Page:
Throughout most of 2018, the health care sector’s performance has been moving in line with the S&P 500 (SPX). That could deviate as Q2 earnings season gets underway in the next few weeks.
For Q2, the S&P 500 health care sector is expected to report 9.8 percent year-over-year earnings growth and 5.9 percent revenue growth, according to FactSet. The S&P 500’s overall earnings growth and revenue growth is expected to increase 20 percent and 8.8 percent, respectively.
While the topics still come up from time to time, concerns over drug pricing and Washington’s focus on different aspects of the healthcare system seems to have abated somewhat in 2018 and haven’t weighed on the sector as much as they did in 2017.
Some uncertainty was removed when President Trump announced in May his administration’s plans to reduce drug prices. The plans reiterated a lot of previous points the Trump administration had made regarding high list prices, the rebate system, and making it easier for generics to be developed, so there wasn’t as much of a market reaction as there had been in the past when the news initially broke.
One area that some analysts have said they still see as a potential risk for health care stocks is if any major changes to Medicare or Medicaid are enacted. There have been bills put forth in Congress that seek to reduce the U.S. deficit by cutting from those two programs, which accounted for roughly 37 percent of the $3.3 trillion in national healthcare expenditures in 2016, according to the Center for Medicare and Medicaid Services.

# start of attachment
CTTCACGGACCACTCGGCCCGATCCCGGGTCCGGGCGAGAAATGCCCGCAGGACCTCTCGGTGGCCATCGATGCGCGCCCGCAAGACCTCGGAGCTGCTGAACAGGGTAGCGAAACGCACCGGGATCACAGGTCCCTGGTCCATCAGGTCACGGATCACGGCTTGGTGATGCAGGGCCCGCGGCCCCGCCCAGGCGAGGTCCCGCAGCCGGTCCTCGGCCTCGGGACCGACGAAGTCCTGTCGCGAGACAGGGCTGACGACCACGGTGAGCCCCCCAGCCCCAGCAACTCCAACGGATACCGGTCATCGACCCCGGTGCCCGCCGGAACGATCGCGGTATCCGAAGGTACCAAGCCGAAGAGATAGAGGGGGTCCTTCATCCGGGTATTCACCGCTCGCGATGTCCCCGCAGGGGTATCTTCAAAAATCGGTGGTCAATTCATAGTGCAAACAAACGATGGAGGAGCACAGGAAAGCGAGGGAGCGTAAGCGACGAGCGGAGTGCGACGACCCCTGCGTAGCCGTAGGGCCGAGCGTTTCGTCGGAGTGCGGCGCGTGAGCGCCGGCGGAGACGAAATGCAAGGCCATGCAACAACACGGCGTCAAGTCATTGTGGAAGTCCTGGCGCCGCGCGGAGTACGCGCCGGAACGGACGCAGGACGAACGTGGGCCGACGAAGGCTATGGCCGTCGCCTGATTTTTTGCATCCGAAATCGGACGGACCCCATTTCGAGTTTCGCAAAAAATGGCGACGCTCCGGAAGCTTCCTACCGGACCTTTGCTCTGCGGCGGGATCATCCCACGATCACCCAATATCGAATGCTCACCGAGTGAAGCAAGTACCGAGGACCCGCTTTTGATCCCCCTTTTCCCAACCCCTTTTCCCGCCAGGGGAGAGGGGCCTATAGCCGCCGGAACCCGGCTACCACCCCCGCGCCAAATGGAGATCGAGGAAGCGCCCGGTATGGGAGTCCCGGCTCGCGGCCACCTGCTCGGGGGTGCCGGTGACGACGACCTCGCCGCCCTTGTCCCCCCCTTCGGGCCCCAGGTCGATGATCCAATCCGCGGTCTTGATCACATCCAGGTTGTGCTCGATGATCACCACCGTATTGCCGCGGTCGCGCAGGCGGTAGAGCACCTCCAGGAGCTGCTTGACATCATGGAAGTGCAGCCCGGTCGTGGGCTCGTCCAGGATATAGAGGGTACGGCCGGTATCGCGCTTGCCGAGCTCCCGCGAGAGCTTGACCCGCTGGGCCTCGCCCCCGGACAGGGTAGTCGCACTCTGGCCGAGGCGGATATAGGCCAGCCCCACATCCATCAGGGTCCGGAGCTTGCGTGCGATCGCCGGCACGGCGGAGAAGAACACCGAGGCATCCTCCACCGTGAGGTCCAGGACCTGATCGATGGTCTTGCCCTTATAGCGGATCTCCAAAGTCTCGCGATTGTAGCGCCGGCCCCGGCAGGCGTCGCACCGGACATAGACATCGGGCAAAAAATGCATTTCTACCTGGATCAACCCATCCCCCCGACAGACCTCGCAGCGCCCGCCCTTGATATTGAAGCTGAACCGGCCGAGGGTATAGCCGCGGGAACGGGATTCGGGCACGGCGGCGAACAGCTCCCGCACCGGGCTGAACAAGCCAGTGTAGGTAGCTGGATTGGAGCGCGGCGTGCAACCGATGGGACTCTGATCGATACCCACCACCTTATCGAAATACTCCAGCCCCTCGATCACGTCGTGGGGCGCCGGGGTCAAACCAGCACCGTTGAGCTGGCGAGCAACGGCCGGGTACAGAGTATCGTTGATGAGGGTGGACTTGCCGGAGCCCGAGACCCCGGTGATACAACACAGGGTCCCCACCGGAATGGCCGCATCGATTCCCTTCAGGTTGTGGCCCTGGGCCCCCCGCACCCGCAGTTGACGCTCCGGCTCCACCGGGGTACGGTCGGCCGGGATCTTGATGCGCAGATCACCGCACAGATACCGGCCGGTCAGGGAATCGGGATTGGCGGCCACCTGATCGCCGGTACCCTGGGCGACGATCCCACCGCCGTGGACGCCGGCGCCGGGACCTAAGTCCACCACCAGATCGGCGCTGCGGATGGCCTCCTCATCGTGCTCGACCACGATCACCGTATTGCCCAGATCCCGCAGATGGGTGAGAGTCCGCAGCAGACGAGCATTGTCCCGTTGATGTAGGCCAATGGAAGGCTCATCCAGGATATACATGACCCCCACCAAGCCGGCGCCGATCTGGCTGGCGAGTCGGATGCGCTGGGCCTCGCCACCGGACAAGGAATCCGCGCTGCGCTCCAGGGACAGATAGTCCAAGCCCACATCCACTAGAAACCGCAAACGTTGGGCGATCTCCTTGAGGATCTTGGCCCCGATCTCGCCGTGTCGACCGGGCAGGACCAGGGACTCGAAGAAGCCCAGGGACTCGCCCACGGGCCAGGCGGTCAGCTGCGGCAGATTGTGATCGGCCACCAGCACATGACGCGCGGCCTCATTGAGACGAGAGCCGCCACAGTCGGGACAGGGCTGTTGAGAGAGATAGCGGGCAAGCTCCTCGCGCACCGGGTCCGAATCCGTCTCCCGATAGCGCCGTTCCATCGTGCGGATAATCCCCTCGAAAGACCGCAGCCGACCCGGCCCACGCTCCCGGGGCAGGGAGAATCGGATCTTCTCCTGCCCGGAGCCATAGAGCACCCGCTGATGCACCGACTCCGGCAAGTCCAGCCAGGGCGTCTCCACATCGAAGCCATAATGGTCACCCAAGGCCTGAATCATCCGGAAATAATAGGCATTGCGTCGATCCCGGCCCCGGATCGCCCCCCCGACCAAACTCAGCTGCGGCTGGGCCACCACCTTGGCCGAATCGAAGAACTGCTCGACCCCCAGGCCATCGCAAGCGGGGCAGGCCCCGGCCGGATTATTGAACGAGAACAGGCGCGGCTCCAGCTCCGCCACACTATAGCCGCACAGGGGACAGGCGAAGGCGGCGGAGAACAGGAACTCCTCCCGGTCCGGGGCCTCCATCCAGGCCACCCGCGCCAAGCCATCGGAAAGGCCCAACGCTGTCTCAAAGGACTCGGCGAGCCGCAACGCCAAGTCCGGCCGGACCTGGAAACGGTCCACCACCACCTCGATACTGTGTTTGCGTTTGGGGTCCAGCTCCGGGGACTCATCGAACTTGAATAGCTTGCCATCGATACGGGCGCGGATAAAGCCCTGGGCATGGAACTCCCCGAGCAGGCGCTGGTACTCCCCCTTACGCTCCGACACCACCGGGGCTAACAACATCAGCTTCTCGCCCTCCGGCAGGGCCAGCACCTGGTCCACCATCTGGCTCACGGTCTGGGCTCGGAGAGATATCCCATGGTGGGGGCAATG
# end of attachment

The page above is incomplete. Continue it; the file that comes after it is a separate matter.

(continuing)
These topics are likely to still come up from time to time, potentially adding to volatility in the sector.
HEALTH CARE IN 2018. The S&P Health Care Select Sector Index (IXV) is charted above, which is up 3.33 percent year-to-date. Since mid-March, the sector has been trading in a narrower range and it’s bumping against resistance once again. Chart source: thinkorswim® by TD Ameritrade. Not a recommendation. For illustrative purposes only. Past performance does not guarantee future results.
Biotech Has Continued to Outperform
The degree of risk within the health care sector can vary greatly. On one end of the spectrum, there are biotech stocks that are still in the pre-clinical or clinical research phases. On the other end are established health care companies with large portfolios of approved drugs and a diverse pipeline of potential treatments.
So far this year, biotech has been outperforming the broader health care sector. The S&P 500 Biotech Select Industry Index is up 18.31 percent in 2018, versus the S&P 500’s (SPX) 2.9 percent increase and the S&P 500 Health Care Select Sector Index’s 3.33 percent increase. Investors appear to be in a risk-on mood when it comes to the biotech industry, but with a beta usually around 1.4, it can tend to drop quickly when the broader market sells off.
Amazon Making Moves into Healthcare